It's Still Not Easy Being a Tomboy

I read Ruth Padawer's article about gender fluidity in children in the New York Times Magazine this past weekend, and I was struck by her lack of understanding of GLBT lives. She writes about "pink boys" (her label for boys who wear feminine dress) and attempts to understand how a group of supportive parents deal with the "middle space" their sons occupy. At first I thought of Sarah Hoffman's article last year in Salon -- a hilarious and thought-provoking assessment of living as a mother with a son who likes to wear dresses and other feminine attire. Hoffman writes about being constantly accosted by other mothers on the playground who want to question her son's gender variant behavior.

Hoffman writes:

"So I'm really trying to figure this out. Dr. Phil tells us that it's OK to be gay (just like the APA), but it's not OK for boys to play with Barbie (just like NARTH), because ... well, that's where I get stuck. Because ... they might grow up to be gay? But ... they won't necessarily, he says. And around we go."

However, Padawer's article takes a similar turn to Dr. Phil's sentiments, not Hoffman's. Padawer tells readers that studies suggest that "60-80 percent of pink boys eventually become gay men. The rest become heterosexual men or become women by taking hormones and maybe having surgery." There are no other options in her world. The fluidity she writes about? Gone in adulthood, apparently.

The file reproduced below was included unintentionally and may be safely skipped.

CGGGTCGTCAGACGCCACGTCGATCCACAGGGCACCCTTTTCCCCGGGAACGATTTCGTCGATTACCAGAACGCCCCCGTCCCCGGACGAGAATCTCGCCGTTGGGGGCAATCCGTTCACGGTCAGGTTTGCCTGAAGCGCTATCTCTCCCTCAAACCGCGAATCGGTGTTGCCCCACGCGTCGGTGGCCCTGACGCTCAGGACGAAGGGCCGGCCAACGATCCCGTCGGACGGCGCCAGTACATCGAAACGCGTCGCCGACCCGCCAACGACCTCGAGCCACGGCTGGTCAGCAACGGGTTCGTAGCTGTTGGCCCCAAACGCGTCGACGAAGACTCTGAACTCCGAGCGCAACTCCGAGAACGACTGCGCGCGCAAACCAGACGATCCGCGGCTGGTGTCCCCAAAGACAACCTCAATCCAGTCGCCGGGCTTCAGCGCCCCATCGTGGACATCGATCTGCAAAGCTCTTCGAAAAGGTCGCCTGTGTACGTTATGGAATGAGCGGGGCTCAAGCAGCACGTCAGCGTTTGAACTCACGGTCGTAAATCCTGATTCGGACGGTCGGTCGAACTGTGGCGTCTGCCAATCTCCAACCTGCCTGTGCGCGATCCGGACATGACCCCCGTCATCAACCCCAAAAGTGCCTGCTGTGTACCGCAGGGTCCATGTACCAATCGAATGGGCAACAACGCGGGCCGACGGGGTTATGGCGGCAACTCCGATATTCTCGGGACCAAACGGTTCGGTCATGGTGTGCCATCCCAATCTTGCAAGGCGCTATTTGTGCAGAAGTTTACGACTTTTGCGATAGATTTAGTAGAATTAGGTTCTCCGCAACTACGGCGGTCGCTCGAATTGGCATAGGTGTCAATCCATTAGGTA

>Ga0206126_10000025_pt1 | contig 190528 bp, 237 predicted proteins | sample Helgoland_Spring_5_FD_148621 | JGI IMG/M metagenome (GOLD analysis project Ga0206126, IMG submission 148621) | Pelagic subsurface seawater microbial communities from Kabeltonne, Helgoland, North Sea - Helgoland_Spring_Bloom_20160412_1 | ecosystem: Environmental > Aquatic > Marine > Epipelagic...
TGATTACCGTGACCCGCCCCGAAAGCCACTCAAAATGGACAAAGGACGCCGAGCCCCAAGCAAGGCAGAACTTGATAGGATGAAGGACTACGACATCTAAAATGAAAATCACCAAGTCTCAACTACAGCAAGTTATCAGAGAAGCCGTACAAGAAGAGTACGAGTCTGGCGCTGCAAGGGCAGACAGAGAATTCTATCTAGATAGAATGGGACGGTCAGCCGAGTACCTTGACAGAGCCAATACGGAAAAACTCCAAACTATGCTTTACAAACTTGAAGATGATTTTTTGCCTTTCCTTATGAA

In the next sentence, though, we land on a truly bizarre statement. "Gender-nonconforming behavior of girls, however, is rarely studied, in part because departures from traditional femininity are so pervasive and accepted." Hold on a minute. Did we miss something here? I've lived in a number of cities throughout the world, and every single time I've worn a tie I've gotten double-takes. Or bottles thrown at me. Or someone pointing to a friend, asking, "What IS THAT?" (All three have happened in New York, by the way.)

As a child, I wore girls' clothes, for the most part. But if I deliberately wore more boyish attire, you can bet someone would comment on it. So I'm not sure what marker Padawer is using to make this statement. Yes, women can wear pants now. And vests, as long as they hug our curves. But try walking into a modern office wearing a suit and see if heads don't turn.

In the article, Padawer also explains transgender is "a term for those who feel they were born in the wrong body." The Gender Equity Resource Center at Berkeley, however, defines transgender people as "those whose psychological self ("gender identity") differs from the social expectations for the physical sex they were born with." Why wouldn't Padawer use this definition, rather than the "I'm trapped inside the wrong body" understanding, which is false? It seems that the author's understanding of gender is more close-minded than she'd like to admit.

Although I think it's important to promote articles that bring up issues surrounding gender variance in a positive light, the twists and turns in Padawer's reasoning appear more like Dr. Phil, and less like reality.

What do you think?